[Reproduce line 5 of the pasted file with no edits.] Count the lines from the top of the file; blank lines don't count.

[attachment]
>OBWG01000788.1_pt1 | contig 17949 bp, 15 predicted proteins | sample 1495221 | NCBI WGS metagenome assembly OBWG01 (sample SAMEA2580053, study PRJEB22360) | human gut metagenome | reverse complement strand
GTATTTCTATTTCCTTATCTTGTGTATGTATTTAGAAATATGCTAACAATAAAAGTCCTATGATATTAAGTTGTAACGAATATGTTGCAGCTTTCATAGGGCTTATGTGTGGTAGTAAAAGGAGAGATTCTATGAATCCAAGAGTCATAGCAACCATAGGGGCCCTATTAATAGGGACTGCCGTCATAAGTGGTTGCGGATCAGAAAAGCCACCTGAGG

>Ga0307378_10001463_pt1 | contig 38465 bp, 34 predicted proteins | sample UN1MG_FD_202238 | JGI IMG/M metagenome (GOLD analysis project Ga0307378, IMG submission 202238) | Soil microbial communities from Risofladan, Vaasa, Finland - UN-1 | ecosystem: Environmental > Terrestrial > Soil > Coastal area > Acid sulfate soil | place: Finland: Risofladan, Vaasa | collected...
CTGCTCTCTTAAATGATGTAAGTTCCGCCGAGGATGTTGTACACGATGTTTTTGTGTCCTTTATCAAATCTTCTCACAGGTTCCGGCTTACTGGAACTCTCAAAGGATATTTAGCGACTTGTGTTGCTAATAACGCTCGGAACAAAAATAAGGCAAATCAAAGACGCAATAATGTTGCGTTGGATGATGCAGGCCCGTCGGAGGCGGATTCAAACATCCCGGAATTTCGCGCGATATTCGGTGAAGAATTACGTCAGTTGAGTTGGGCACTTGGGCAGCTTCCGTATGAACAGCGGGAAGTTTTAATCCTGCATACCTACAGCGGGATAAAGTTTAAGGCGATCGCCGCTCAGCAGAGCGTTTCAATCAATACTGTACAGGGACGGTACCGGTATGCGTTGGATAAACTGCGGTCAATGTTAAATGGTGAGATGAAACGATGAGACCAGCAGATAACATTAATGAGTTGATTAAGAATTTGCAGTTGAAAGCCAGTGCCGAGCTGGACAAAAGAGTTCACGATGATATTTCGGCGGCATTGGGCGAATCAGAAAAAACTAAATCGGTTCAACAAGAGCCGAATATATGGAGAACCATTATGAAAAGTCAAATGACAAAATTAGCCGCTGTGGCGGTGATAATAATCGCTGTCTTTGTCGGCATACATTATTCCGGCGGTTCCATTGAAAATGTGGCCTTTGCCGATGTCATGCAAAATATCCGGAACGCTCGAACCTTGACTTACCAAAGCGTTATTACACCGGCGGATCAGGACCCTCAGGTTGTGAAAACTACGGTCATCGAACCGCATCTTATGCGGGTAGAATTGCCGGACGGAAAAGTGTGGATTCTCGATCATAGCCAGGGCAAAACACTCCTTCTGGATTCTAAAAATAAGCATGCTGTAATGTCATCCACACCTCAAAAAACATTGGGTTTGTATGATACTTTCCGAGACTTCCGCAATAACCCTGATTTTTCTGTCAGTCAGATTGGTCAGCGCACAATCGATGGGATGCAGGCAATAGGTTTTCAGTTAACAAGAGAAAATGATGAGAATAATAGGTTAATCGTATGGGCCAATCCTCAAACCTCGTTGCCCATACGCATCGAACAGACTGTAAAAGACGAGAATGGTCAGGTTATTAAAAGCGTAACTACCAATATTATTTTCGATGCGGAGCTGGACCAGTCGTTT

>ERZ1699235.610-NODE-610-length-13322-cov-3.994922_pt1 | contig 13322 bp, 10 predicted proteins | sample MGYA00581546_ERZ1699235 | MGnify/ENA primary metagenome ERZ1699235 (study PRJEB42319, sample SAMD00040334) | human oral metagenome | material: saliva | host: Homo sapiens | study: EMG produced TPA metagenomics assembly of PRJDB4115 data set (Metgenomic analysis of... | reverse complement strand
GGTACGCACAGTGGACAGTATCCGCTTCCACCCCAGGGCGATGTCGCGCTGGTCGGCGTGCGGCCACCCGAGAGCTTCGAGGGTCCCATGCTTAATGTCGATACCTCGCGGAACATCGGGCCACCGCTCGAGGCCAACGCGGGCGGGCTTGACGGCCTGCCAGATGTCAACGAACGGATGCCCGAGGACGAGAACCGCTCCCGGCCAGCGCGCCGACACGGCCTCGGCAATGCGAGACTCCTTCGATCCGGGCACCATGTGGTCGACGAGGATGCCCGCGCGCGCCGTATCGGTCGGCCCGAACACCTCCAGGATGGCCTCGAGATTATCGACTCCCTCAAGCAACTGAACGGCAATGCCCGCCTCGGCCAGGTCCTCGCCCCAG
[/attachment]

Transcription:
>ERZ1699235.610-NODE-610-length-13322-cov-3.994922_pt1 | contig 13322 bp, 10 predicted proteins | sample MGYA00581546_ERZ1699235 | MGnify/ENA primary metagenome ERZ1699235 (study PRJEB42319, sample SAMD00040334) | human oral metagenome | material: saliva | host: Homo sapiens | study: EMG produced TPA metagenomics assembly of PRJDB4115 data set (Metgenomic analysis of... | reverse complement strand